Towns of America A to Z: The K Towns #atozchallenge

I am Kind of enjoying all of these posts this. Today I am offering up a few K towns for your reading and virtual travel enjoyment. I hope you will be Keen on what I have written below and Kindly acknowledge the Knowledgeable info and the sometimes Kitschy photos.

I promise there is nothing Kinky or Klutzy in here, but can’t promise that there are Kooky things.  Either way, I hope everything is Kosher with you, the readers.

ENJOY THE READ!  ENJOY THE RIDE!

KYOTO, JAPAN

I am going to start it all off with a quick trip over to Japan. How about a visit to Kyoto to see the Gold Pavilion (KinKakuJi) and a quick visit with a Geisha (and no…there was no hanky panky!!)

I visited Kyoto three or four times. Here I am at the Kinkakuji (Gold Pavilion), one of the most famous sites in all of Japan. Taken in 1987

A visit to Kyoto’s Geisha district is always fun. The makeup and the attire are phenomenal.

KANSAS CITY, MISSOURI

As with any big city there are many things to see and Kansas City has some pretty cool spots. But, I am always on the look out for the quirky stuff and the Nelson-Atkins Museum of Art and the Kemper Museum of Contemporary Art provide the best with a few Giant Shuttlecocks and a Giant Spooky Spider.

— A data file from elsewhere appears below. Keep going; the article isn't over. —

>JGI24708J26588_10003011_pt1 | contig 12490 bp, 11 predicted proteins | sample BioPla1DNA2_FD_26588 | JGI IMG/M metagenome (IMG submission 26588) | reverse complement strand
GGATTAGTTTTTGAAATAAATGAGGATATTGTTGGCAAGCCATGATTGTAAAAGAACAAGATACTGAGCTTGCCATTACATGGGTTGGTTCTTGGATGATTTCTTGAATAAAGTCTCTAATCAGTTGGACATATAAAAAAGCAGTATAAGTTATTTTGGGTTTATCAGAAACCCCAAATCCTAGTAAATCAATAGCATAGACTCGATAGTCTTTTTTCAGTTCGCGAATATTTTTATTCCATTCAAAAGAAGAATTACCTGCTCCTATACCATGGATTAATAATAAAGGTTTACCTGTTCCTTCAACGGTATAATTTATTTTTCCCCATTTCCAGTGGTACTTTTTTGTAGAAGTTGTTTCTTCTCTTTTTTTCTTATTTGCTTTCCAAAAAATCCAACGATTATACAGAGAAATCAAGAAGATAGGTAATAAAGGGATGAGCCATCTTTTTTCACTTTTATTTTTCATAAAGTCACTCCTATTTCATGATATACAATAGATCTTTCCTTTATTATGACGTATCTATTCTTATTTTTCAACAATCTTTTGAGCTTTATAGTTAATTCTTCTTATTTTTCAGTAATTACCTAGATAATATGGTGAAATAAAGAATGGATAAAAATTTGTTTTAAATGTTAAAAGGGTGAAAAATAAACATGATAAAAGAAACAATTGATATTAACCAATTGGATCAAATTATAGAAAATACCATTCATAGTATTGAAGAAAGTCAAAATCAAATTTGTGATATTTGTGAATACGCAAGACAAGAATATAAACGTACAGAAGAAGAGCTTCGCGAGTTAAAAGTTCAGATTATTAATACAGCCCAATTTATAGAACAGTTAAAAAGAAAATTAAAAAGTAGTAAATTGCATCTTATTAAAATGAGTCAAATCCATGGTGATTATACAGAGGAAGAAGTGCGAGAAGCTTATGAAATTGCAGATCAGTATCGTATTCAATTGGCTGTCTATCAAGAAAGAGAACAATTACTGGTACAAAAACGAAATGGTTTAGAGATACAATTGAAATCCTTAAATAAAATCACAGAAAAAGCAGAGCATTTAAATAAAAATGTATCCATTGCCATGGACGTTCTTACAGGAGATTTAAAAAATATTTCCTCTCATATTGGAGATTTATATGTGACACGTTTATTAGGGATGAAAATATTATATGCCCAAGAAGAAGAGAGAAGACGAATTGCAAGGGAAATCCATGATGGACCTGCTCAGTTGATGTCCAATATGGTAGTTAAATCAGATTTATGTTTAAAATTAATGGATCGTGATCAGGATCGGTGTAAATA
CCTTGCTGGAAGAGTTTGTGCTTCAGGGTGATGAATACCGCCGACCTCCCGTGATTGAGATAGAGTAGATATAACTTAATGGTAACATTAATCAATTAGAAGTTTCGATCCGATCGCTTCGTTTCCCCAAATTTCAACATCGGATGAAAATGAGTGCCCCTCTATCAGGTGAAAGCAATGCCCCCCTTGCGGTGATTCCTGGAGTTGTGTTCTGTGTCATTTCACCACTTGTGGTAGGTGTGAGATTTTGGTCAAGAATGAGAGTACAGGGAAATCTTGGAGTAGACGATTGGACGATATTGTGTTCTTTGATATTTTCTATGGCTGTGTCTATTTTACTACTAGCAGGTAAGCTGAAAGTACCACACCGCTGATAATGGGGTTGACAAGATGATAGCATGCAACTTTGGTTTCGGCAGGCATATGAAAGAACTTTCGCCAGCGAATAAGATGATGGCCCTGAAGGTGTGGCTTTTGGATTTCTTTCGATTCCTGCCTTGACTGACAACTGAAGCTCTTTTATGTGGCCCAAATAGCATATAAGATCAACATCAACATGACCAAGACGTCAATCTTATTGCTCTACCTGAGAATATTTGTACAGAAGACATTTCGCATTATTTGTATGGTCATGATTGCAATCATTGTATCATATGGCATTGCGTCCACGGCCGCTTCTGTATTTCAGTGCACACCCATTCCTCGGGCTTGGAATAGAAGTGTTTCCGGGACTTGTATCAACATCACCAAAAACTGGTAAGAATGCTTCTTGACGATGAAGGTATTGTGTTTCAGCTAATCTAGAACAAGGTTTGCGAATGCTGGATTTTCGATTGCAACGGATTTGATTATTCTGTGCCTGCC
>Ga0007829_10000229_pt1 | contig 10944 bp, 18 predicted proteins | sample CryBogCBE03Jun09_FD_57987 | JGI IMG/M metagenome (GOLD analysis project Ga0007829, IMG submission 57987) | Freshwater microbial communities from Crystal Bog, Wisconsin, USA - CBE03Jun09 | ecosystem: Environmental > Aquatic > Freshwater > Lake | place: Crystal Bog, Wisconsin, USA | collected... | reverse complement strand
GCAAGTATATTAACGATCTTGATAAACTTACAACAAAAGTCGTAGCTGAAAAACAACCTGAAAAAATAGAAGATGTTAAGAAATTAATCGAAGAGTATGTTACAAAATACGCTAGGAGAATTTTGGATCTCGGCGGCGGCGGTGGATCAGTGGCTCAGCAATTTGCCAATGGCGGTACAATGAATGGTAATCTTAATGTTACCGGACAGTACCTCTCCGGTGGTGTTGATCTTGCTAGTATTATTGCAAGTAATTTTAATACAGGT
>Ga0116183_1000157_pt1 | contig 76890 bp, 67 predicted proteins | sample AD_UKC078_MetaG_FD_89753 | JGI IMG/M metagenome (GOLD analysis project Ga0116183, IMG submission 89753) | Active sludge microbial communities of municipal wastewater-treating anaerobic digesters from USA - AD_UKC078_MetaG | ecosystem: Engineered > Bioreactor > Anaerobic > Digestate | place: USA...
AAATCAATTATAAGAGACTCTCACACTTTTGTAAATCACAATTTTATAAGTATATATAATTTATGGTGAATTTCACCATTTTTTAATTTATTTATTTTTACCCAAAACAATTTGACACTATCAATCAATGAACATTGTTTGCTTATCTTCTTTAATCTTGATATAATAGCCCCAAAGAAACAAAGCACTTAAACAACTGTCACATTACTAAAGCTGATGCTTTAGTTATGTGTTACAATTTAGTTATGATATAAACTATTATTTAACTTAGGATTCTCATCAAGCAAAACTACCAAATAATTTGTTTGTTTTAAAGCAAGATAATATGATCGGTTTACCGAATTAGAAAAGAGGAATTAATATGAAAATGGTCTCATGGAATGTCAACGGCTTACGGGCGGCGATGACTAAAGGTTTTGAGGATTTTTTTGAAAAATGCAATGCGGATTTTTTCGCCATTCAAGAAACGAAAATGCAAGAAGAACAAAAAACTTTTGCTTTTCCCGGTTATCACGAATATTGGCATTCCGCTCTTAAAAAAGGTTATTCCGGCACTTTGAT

Shuttlecock by Claes Oldenburg and Cossje van Bruggen at Nelson-Atkins Museum

Spider by Louis Bourgeois at the Kemper Museum

Crying Giant by Tom Otterness at the Kemper Museum

KINGSLAND, ARKANSAS

Kingsland, Arkansas- Birthplace of Johnny Cash

People are always telling me “You’ve Been Everywhere.”  Little do they know that the Johnny Cash version of “I’ve Been Everywhere” has been my theme song for many years in all of my travels (even though I have not come close to being everywhere!)  But, I have been to Kingsland, Arkansas to honor the Man in Black.

Johnny Cash was born here on February 26, 1932 and was born to poor cotton farmers. He grew up poor, but after the 1950s his fame rose with many hit country songs. He is considered one of the best-selling music artists of all time, having sold well over 90 million records worldwide.

I many not have been everywhere yet, but I have been to the birthplace of Johnny Cash!

Kingsland also has a house with a unique art garden. Located on the corner of Second and Maple Streets, local artist Sam Donley began building his unique yard art creations in the early 1990s and has since added numerous unique pieces.

Giant fly sculpture by Sam Donley in Kingsland, Arkansas

More sculpture work by Sam Donley.  He was US Navy Sailor by the way.

The unique fence around the Donley house in Kingsland, Arkansas

KETCHIKAN, ALASKA